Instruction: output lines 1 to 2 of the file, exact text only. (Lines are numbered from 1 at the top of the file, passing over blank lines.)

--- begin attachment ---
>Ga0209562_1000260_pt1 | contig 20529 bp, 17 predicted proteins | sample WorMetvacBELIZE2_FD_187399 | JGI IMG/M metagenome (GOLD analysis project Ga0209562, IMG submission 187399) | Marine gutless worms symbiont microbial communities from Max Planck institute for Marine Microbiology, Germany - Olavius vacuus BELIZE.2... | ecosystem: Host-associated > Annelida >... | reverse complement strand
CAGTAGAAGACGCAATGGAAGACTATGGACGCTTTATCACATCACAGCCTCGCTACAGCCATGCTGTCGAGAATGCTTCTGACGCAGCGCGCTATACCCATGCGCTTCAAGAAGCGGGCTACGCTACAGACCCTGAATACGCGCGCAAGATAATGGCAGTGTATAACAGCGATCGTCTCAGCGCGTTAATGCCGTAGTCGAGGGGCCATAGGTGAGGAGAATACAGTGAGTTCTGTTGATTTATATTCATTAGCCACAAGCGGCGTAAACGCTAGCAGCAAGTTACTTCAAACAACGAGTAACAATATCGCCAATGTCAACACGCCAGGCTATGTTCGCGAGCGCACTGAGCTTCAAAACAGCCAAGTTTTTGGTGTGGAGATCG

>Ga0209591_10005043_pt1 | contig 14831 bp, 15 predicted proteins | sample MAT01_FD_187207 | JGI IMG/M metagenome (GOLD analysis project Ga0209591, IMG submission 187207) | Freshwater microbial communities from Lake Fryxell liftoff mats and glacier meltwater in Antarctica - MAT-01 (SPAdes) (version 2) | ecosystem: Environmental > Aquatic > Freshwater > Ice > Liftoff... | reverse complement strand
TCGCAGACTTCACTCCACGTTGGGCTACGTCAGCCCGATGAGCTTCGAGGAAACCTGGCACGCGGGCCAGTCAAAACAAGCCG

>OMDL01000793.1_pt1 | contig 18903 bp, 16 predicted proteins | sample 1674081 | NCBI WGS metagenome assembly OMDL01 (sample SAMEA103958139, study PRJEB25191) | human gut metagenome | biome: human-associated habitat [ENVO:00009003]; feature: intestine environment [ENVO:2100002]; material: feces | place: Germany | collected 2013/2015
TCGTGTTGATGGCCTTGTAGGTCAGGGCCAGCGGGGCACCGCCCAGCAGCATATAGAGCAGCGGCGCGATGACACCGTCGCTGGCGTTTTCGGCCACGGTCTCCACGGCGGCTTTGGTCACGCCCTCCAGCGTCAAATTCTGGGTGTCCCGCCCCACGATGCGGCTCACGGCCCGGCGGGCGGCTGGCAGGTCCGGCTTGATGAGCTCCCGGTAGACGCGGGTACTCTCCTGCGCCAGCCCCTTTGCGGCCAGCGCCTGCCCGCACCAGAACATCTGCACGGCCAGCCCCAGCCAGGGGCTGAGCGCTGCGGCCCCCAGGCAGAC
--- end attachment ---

>Ga0209562_1000260_pt1 | contig 20529 bp, 17 predicted proteins | sample WorMetvacBELIZE2_FD_187399 | JGI IMG/M metagenome (GOLD analysis project Ga0209562, IMG submission 187399) | Marine gutless worms symbiont microbial communities from Max Planck institute for Marine Microbiology, Germany - Olavius vacuus BELIZE.2... | ecosystem: Host-associated > Annelida >... | reverse complement strand
CAGTAGAAGACGCAATGGAAGACTATGGACGCTTTATCACATCACAGCCTCGCTACAGCCATGCTGTCGAGAATGCTTCTGACGCAGCGCGCTATACCCATGCGCTTCAAGAAGCGGGCTACGCTACAGACCCTGAATACGCGCGCAAGATAATGGCAGTGTATAACAGCGATCGTCTCAGCGCGTTAATGCCGTAGTCGAGGGGCCATAGGTGAGGAGAATACAGTGAGTTCTGTTGATTTATATTCATTAGCCACAAGCGGCGTAAACGCTAGCAGCAAGTTACTTCAAACAACGAGTAACAATATCGCCAATGTCAACACGCCAGGCTATGTTCGCGAGCGCACTGAGCTTCAAAACAGCCAAGTTTTTGGTGTGGAGATCG